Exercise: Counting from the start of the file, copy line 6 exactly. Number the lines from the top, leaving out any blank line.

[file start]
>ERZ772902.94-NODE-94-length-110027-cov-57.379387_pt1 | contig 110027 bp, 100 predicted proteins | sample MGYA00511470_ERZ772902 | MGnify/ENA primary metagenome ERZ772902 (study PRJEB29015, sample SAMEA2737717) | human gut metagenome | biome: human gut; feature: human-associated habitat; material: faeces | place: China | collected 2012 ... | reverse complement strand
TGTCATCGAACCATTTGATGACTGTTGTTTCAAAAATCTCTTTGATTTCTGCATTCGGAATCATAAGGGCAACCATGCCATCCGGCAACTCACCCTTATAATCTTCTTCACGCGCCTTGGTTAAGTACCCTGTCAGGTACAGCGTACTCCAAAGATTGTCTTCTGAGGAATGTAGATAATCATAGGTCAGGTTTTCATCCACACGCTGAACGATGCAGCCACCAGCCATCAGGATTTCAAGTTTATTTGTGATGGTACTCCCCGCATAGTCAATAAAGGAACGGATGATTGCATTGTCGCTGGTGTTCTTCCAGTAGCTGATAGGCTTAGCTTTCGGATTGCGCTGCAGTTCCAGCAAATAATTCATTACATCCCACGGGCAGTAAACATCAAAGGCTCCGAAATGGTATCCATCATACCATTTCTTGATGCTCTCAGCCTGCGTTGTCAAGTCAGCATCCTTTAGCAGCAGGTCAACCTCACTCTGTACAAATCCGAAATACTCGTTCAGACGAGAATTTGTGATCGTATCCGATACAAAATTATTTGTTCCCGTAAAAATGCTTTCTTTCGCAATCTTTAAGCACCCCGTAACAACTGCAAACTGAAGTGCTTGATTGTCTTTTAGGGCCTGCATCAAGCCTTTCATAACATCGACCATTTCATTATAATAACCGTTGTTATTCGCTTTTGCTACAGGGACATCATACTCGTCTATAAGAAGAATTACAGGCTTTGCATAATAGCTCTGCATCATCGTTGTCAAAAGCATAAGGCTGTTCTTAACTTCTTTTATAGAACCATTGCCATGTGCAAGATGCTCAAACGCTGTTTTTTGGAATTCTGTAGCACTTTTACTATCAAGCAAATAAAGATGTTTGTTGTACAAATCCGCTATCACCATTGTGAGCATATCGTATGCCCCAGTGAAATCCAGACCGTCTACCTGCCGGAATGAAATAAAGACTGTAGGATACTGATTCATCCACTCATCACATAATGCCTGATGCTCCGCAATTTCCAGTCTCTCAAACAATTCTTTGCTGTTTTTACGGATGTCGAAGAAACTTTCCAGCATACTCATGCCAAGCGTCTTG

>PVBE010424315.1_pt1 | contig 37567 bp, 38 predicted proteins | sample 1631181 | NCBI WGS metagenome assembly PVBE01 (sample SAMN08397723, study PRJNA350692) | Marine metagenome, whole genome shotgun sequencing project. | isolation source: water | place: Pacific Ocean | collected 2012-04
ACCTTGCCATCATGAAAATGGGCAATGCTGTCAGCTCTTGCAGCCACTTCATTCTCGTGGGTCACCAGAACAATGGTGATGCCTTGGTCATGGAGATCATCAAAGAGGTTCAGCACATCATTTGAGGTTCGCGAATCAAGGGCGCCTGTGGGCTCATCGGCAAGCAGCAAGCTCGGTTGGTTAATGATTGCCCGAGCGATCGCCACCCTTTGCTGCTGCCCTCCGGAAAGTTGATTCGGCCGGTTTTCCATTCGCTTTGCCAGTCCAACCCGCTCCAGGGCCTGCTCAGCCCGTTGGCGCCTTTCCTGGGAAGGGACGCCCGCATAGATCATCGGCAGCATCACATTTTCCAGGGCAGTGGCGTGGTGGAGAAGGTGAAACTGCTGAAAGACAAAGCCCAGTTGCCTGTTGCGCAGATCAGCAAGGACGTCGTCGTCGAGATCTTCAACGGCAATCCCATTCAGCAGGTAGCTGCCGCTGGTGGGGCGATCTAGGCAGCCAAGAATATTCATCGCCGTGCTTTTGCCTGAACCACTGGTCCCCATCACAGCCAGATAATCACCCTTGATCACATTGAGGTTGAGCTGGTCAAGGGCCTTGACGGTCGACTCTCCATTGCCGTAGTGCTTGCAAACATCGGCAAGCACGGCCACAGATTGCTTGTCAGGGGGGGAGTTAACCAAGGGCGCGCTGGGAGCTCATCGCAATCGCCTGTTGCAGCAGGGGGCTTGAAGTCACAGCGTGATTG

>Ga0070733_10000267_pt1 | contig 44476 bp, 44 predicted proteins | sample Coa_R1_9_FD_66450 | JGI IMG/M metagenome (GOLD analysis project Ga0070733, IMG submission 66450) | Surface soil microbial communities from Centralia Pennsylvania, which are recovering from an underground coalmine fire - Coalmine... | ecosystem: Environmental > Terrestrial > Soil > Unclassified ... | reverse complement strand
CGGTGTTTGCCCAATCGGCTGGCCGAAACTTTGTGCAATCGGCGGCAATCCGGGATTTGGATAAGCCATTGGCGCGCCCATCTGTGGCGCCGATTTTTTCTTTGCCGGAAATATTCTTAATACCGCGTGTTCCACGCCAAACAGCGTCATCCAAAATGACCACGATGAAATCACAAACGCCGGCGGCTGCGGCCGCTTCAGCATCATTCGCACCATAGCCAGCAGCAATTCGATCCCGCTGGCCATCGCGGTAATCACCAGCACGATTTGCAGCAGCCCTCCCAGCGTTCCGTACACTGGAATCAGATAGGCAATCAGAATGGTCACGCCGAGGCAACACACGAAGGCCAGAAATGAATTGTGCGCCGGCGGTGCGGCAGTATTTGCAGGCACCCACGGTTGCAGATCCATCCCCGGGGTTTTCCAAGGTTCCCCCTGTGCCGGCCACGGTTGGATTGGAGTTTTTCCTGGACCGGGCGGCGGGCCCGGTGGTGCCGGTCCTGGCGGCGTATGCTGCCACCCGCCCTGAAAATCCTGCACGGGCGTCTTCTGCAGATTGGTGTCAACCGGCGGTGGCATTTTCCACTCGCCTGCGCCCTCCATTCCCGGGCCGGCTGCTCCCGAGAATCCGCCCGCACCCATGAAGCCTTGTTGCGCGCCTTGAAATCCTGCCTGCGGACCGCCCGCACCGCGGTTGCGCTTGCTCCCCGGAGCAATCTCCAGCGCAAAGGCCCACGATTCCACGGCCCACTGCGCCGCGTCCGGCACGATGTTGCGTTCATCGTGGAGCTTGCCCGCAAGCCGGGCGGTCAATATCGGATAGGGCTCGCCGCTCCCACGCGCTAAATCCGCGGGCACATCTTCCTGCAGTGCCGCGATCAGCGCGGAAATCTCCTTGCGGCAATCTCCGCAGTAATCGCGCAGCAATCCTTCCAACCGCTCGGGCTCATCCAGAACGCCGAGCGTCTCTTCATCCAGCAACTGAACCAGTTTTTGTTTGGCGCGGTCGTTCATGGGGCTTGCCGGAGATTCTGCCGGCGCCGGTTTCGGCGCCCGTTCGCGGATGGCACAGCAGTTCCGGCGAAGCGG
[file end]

CGGTGTTTGCCCAATCGGCTGGCCGAAACTTTGTGCAATCGGCGGCAATCCGGGATTTGGATAAGCCATTGGCGCGCCCATCTGTGGCGCCGATTTTTTCTTTGCCGGAAATATTCTTAATACCGCGTGTTCCACGCCAAACAGCGTCATCCAAAATGACCACGATGAAATCACAAACGCCGGCGGCTGCGGCCGCTTCAGCATCATTCGCACCATAGCCAGCAGCAATTCGATCCCGCTGGCCATCGCGGTAATCACCAGCACGATTTGCAGCAGCCCTCCCAGCGTTCCGTACACTGGAATCAGATAGGCAATCAGAATGGTCACGCCGAGGCAACACACGAAGGCCAGAAATGAATTGTGCGCCGGCGGTGCGGCAGTATTTGCAGGCACCCACGGTTGCAGATCCATCCCCGGGGTTTTCCAAGGTTCCCCCTGTGCCGGCCACGGTTGGATTGGAGTTTTTCCTGGACCGGGCGGCGGGCCCGGTGGTGCCGGTCCTGGCGGCGTATGCTGCCACCCGCCCTGAAAATCCTGCACGGGCGTCTTCTGCAGATTGGTGTCAACCGGCGGTGGCATTTTCCACTCGCCTGCGCCCTCCATTCCCGGGCCGGCTGCTCCCGAGAATCCGCCCGCACCCATGAAGCCTTGTTGCGCGCCTTGAAATCCTGCCTGCGGACCGCCCGCACCGCGGTTGCGCTTGCTCCCCGGAGCAATCTCCAGCGCAAAGGCCCACGATTCCACGGCCCACTGCGCCGCGTCCGGCACGATGTTGCGTTCATCGTGGAGCTTGCCCGCAAGCCGGGCGGTCAATATCGGATAGGGCTCGCCGCTCCCACGCGCTAAATCCGCGGGCACATCTTCCTGCAGTGCCGCGATCAGCGCGGAAATCTCCTTGCGGCAATCTCCGCAGTAATCGCGCAGCAATCCTTCCAACCGCTCGGGCTCATCCAGAACGCCGAGCGTCTCTTCATCCAGCAACTGAACCAGTTTTTGTTTGGCGCGGTCGTTCATGGGGCTTGCCGGAGATTCTGCCGGCGCCGGTTTCGGCGCCCGTTCGCGGATGGCACAGCAGTTCCGGCGAAGCGG